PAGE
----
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Trench Coat - the 'Ultimate' Thread!

Doctor Damage

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Here's a nice coat worn by Prince Edward. I really like the 1990s proportions.

gettyimages-458750271-1024x1024.jpg
 

Doctor Damage

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^ That's great, thanks for posting Tom.

I'll definitely check out the catalog link this weekend and see what other stuff BR was selling in its heyday!
 

Ernest P Shackleton

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Thanks A LOT for posting that link Tiki Tom. I loved those catalogues, the art, and many of their choices. I see they even offered those old German extreme cold weather fatigues. I'd forgotten they sometimes sold military surplus.
 

Doctor Damage

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Thanks A LOT for posting that link Tiki Tom. I loved those catalogues, the art, and many of their choices. I see they even offered those old German extreme cold weather fatigues. I'd forgotten they sometimes sold military surplus.
Genuine military surplus?? I had no idea they did that, but I guess it makes sense they'd buy warehouse of stuff or a hundred boxes of something and why not flog them.
 

Kenneth Lawson

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Do you remember Simon & Simon On Tv in the early 1980s?
Rick Simon wore a I know now is a safari jacket.
Seems to me that would be a nice light summer jacket.
 

Doctor Damage

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Ernest P Shackleton

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Genuine military surplus?? I had no idea they did that, but I guess it makes sense they'd buy warehouse of stuff or a hundred boxes of something and why not flog them.
These WGerman pants were practically give-aways back then. I have a couple pairs, and I don't think I paid more than $5 for them. Great little blog article on them. Same Banana Republic catalog page as that wool trench.

http://heberhiking.blogspot.com/2011/03/west-german-wool-army-pants.html
 

Retired EE

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After reviewing this long thread, I'm reminded of my trench coat buying saga from the late 1980's. The story may offer some insights into the way things were in the 1980s and early 90s. My apologies, in advance, for the length of this post.

Prologue: During my teen years in the early 1970s, trench coats were still a popular raincoat style. My parents bought me a basic trench coat in the mid- 1970's, which if I remember correctly, was a Botany 500 brand. After college (1981), I started to wear it to work on rainy days. During one heavy downpour, deciding to test its water resistance, I walked about 3/4 mile from one building in our R&D complex to another building wearing it and a rain hat. The trench coat failed... badly. Water soaked thru the seams, went into the side pockets, thru the fabric, and the open rear vent offered no protection to the back of my pant legs. Thereafter, the coat was used for short walks, with an umbrella. After a few more years, I stopped wearing it. As I got older (and a little higher job stature) during the late '80s, I started to notice how "cheap" this coat looked. It barely touched my knees, all "hardware" was plastic, the belt would easily come out of the belt loops, the belt buckle was useless, the cuff straps did not fully wrap the sleeves, and the fabric was a cheap poplin. So, I decided to buy a nice trench coat.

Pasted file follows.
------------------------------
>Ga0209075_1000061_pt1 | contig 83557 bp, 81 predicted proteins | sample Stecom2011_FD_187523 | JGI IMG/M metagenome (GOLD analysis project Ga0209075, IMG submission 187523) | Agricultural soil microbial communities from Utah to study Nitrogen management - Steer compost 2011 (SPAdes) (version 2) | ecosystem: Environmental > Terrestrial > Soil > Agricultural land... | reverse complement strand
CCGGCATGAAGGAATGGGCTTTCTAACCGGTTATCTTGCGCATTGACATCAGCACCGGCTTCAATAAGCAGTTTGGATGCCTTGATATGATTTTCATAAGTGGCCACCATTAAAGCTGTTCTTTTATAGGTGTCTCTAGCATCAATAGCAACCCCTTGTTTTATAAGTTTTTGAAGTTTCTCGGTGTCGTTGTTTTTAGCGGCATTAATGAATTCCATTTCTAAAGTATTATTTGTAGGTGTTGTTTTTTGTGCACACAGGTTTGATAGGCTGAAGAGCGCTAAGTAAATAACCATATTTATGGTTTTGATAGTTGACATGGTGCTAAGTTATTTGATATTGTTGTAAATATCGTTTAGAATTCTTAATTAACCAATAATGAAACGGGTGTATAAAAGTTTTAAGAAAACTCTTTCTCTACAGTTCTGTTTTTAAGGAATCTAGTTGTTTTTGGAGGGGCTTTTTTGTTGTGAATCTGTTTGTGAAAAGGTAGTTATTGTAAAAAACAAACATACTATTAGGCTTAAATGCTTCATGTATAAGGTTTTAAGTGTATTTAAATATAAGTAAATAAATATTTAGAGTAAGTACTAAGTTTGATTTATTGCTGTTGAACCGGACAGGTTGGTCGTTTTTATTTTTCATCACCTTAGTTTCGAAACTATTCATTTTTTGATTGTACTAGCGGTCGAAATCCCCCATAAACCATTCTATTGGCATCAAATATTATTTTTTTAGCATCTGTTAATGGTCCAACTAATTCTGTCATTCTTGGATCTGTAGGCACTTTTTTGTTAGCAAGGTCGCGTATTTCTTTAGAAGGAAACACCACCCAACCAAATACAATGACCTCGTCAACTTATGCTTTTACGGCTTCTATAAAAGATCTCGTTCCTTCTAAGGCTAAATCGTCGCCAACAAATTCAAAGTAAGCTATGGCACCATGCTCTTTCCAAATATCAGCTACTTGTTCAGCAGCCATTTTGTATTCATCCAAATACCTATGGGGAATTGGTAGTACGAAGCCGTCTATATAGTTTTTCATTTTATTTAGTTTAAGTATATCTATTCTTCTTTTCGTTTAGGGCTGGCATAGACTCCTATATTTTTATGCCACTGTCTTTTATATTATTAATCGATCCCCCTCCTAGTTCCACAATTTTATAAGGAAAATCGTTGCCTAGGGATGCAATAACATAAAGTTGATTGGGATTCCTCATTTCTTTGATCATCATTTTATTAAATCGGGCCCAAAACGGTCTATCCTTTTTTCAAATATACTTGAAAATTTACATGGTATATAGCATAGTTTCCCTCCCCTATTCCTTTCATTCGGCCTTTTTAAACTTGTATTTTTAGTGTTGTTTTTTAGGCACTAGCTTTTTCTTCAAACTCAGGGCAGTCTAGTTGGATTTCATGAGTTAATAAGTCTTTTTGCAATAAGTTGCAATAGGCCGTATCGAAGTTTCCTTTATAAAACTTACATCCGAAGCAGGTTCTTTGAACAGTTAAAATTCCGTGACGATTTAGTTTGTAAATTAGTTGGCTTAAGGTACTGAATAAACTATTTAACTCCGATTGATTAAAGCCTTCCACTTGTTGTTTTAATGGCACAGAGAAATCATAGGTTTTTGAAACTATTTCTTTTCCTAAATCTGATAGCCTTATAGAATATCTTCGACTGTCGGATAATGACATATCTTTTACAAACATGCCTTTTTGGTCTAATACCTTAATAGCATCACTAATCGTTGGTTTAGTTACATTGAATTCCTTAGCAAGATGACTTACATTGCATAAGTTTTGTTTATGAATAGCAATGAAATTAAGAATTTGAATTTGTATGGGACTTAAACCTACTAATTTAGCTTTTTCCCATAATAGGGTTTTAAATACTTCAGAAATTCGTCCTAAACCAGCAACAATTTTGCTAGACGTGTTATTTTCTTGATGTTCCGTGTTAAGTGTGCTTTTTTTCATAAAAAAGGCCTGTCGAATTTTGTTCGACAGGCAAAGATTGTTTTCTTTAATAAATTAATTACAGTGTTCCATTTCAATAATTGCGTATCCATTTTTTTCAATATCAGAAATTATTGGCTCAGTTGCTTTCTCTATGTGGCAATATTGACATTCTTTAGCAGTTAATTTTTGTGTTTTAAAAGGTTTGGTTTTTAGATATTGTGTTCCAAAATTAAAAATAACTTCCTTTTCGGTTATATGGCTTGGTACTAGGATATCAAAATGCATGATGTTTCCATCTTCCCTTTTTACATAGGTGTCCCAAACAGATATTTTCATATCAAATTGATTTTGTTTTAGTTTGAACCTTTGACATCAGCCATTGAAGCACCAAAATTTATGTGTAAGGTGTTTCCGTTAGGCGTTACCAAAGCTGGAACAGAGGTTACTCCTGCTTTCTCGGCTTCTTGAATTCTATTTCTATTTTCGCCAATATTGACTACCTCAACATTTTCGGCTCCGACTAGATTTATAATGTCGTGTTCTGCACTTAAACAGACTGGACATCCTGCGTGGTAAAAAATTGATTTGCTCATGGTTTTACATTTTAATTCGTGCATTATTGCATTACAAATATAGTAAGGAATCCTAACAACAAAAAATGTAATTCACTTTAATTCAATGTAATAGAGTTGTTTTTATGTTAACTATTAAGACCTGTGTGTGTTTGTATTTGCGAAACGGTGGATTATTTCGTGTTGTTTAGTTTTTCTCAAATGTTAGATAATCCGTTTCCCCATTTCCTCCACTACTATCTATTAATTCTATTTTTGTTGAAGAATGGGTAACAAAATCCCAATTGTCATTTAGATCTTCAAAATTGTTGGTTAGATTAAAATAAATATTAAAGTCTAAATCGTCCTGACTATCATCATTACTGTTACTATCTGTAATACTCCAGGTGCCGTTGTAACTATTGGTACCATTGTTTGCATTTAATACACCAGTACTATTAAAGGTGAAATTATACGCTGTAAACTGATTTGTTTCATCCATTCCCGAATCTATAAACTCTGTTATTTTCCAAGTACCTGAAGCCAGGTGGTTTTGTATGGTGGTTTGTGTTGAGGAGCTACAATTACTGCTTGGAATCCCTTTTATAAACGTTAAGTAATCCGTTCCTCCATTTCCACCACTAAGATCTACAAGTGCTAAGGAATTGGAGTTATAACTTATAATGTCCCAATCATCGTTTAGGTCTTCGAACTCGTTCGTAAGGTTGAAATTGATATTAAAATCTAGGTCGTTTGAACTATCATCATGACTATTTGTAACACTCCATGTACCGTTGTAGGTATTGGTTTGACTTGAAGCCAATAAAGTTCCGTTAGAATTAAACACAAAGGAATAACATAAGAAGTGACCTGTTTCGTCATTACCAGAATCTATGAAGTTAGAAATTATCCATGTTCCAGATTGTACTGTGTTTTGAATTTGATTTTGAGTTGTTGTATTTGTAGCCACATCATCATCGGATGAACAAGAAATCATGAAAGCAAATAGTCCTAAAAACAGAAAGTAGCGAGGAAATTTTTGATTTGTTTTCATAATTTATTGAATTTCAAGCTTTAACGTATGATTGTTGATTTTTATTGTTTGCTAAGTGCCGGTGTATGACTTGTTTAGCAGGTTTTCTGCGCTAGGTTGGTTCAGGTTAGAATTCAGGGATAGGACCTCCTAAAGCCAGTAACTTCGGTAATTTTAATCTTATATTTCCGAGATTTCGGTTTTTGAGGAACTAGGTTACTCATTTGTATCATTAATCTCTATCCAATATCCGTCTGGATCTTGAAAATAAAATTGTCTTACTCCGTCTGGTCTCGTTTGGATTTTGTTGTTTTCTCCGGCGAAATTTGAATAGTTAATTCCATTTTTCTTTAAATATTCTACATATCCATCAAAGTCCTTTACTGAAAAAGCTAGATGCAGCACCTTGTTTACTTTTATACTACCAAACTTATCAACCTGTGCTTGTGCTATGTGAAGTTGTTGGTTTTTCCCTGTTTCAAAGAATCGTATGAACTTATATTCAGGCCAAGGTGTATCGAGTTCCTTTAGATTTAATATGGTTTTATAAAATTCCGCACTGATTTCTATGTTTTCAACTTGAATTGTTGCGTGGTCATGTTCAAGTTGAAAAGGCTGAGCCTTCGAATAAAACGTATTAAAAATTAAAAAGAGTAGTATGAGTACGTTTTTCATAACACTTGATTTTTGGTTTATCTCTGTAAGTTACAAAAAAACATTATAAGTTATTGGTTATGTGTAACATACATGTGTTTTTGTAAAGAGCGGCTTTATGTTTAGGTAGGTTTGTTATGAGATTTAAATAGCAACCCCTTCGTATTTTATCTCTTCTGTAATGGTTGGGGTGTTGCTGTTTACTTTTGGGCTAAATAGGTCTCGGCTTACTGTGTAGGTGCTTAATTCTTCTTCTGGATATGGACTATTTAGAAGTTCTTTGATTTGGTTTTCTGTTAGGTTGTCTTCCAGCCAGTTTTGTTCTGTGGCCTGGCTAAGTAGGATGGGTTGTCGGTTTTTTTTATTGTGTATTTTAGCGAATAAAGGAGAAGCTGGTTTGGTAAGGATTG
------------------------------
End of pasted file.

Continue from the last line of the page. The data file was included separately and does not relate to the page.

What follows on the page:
As a young professional, and like many others during that time, I read Malloy's book "Dress for Success" (a paperback copy, still tucked away on my bookshelf). His discussion of trench coats basically said to not buy one that was black, a beige color being preferred.

Thus, begins the saga.

Trench coat search begins (1987/88): Living in northern Virginia, the available choices were from Woodward and Lothrop (aka "Woodies"), Hechts, Raleigh's, Sears, Pennys, Joseph A. Bank, Brooks Brothers, and Burberry's. At that time, Burberry had a store on Connecticut avenue, downtown Washington, D.C. Summary of what I learned from visits to these stores is as follows. Woodies, Hechts, Sears, and Pennys typically had their labels plus Sanyo and London Fog brands, (which were ok, but still had similarities to my old Botany 500 coat). Hecht's Evan-Picone trench coat for women (also looking for one for my wife) was very well made. Joseph A. Bank, if I recall correctly, carried their label and, perhaps, a coat from Hart, Shaffner, and Marx (not sure of this, though). Raleigh's carried a lower grade Burberry (which I bought, but later returned... didn't have the "gun" flap). They all lacked features I was looking for.
Visiting the Burberry's store in DC was a real education. They had the "Made in England" model (clearly printed on the label), which I was told by a sales clerk was the original trench coat model. It was fantastic. The cotton gabardine was extremely tightly woven, and had an olive-tinted sheen to it, which was noticeable at different lighting angles. It also had the full wool "bathrobe" lining, as well as all of the other authentic features associated with the historic trench coat. However, the cost was $1200. The next one down the quality scale was the "Made in Canada" version. This version was priced at approximately $600. Both prices were still too rich for me, though as previously mentioned, I did later buy an on-sale, made in Canada, Raleigh's model. Later, I also bought a Canadian-made trench coat for my wife from the DC Burberry's store.